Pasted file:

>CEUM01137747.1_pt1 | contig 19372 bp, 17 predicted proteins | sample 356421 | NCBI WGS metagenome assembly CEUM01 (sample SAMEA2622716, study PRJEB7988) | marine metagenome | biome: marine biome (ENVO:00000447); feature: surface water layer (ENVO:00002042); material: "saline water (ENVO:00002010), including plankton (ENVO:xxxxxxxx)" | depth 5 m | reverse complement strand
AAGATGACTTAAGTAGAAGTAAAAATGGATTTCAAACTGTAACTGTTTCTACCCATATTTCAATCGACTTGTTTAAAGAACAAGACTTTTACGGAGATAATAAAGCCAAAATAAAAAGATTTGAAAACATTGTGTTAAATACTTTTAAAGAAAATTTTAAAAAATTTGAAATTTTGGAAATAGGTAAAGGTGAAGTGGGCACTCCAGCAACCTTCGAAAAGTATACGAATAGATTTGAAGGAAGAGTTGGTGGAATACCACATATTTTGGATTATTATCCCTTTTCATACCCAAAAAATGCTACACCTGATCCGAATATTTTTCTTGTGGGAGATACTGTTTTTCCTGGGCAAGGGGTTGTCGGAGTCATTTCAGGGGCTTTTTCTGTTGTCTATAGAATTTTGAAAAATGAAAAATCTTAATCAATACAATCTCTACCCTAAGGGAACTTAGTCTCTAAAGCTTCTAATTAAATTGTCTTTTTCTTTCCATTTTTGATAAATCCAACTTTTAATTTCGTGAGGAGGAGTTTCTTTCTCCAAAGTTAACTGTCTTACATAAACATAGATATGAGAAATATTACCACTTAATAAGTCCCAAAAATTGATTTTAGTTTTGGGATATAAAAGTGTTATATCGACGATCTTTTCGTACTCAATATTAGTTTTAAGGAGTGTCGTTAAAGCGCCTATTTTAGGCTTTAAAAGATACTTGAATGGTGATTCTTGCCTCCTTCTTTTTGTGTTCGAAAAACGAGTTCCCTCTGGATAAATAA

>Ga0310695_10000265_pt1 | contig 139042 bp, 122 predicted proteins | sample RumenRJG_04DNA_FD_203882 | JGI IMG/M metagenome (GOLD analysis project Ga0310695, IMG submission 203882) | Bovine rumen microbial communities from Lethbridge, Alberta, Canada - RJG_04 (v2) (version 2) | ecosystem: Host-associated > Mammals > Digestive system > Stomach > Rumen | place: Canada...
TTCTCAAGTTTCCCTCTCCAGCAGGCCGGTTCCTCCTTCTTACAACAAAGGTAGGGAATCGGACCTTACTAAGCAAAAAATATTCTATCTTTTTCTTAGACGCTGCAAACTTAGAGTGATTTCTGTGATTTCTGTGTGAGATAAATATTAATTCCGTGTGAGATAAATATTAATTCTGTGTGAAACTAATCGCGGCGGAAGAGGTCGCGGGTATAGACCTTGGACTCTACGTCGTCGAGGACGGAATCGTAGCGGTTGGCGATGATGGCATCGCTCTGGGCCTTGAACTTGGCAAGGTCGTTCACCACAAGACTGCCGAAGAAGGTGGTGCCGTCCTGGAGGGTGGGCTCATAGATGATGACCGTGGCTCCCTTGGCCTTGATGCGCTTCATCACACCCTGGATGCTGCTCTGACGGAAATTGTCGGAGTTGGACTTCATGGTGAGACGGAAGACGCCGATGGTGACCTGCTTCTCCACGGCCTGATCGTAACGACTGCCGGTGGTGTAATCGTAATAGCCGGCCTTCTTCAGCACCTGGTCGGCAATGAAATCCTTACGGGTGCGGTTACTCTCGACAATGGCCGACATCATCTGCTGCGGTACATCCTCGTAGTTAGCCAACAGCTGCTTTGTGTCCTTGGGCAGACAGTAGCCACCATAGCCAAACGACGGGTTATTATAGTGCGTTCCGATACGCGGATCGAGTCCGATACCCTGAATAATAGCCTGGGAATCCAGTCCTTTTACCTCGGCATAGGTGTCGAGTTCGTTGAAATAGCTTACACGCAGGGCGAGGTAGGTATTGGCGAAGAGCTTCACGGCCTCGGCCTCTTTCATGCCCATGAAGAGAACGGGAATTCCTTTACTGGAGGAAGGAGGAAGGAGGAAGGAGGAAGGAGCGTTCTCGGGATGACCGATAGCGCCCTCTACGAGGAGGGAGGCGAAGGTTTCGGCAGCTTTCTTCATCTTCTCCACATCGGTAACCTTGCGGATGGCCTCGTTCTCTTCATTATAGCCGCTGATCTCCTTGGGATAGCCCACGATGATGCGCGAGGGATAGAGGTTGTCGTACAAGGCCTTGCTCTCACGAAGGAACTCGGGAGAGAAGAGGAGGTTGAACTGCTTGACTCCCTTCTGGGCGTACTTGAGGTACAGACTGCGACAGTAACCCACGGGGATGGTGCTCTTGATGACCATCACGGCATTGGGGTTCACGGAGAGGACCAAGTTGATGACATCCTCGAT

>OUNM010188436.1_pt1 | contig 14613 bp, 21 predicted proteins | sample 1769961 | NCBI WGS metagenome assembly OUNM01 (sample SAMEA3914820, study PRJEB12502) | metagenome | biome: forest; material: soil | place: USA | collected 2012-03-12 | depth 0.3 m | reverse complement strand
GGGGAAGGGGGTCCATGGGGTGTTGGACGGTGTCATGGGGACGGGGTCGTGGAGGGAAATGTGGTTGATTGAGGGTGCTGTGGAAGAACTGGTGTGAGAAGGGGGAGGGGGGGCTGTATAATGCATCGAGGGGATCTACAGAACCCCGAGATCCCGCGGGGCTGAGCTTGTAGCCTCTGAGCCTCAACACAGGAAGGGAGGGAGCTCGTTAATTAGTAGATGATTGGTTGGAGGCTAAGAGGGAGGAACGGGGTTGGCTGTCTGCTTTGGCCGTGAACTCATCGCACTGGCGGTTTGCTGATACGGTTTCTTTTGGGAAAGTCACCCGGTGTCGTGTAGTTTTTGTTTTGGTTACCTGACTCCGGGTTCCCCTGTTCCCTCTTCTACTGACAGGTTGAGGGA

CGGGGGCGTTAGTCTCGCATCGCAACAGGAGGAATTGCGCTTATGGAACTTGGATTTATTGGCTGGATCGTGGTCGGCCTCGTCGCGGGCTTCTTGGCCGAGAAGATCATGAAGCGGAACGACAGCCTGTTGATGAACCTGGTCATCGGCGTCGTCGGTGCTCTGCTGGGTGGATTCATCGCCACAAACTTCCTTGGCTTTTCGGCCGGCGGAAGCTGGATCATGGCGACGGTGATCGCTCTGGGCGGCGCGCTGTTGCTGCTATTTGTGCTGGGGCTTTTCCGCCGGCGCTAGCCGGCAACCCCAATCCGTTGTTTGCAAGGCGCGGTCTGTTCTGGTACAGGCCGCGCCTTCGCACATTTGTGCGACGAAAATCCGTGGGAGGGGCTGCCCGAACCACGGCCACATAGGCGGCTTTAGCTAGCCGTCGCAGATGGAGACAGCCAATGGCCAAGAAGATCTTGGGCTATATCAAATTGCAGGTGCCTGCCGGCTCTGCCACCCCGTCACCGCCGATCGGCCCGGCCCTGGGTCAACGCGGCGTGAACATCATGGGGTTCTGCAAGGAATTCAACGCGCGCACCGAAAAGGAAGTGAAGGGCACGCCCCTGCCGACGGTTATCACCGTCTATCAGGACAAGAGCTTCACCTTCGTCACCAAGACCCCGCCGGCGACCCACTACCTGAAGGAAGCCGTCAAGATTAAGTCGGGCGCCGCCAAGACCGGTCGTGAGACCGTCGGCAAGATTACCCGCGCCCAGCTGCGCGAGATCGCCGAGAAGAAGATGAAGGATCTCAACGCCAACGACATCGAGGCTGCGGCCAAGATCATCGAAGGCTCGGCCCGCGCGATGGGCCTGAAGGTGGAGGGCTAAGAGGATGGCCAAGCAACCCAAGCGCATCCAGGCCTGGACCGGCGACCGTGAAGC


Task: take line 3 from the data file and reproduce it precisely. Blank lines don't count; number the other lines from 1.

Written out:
>Ga0310695_10000265_pt1 | contig 139042 bp, 122 predicted proteins | sample RumenRJG_04DNA_FD_203882 | JGI IMG/M metagenome (GOLD analysis project Ga0310695, IMG submission 203882) | Bovine rumen microbial communities from Lethbridge, Alberta, Canada - RJG_04 (v2) (version 2) | ecosystem: Host-associated > Mammals > Digestive system > Stomach > Rumen | place: Canada...